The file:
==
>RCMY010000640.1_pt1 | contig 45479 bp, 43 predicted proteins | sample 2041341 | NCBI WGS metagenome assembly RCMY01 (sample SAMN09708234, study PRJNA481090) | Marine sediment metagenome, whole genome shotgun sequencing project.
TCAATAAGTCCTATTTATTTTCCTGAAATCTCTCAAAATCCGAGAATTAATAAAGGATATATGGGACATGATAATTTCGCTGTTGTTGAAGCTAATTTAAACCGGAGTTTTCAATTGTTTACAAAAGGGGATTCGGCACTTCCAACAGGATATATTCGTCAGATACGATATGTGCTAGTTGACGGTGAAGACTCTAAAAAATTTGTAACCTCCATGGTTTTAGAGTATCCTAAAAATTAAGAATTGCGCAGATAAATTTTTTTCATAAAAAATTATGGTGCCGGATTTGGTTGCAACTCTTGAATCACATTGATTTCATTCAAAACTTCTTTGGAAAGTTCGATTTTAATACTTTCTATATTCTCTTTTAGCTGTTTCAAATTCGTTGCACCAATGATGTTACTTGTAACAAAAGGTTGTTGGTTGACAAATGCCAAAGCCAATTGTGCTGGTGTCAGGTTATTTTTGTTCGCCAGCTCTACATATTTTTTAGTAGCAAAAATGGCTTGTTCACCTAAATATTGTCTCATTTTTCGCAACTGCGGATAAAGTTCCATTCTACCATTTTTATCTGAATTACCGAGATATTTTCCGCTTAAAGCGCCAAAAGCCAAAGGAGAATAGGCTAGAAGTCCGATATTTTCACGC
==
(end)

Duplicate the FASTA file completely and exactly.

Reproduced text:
>RCMY010000640.1_pt1 | contig 45479 bp, 43 predicted proteins | sample 2041341 | NCBI WGS metagenome assembly RCMY01 (sample SAMN09708234, study PRJNA481090) | Marine sediment metagenome, whole genome shotgun sequencing project.
TCAATAAGTCCTATTTATTTTCCTGAAATCTCTCAAAATCCGAGAATTAATAAAGGATATATGGGACATGATAATTTCGCTGTTGTTGAAGCTAATTTAAACCGGAGTTTTCAATTGTTTACAAAAGGGGATTCGGCACTTCCAACAGGATATATTCGTCAGATACGATATGTGCTAGTTGACGGTGAAGACTCTAAAAAATTTGTAACCTCCATGGTTTTAGAGTATCCTAAAAATTAAGAATTGCGCAGATAAATTTTTTTCATAAAAAATTATGGTGCCGGATTTGGTTGCAACTCTTGAATCACATTGATTTCATTCAAAACTTCTTTGGAAAGTTCGATTTTAATACTTTCTATATTCTCTTTTAGCTGTTTCAAATTCGTTGCACCAATGATGTTACTTGTAACAAAAGGTTGTTGGTTGACAAATGCCAAAGCCAATTGTGCTGGTGTCAGGTTATTTTTGTTCGCCAGCTCTACATATTTTTTAGTAGCAAAAATGGCTTGTTCACCTAAATATTGTCTCATTTTTCGCAACTGCGGATAAAGTTCCATTCTACCATTTTTATCTGAATTACCGAGATATTTTCCGCTTAAAGCGCCAAAAGCCAAAGGAGAATAGGCTAGAAGTCCGATATTTTCACGC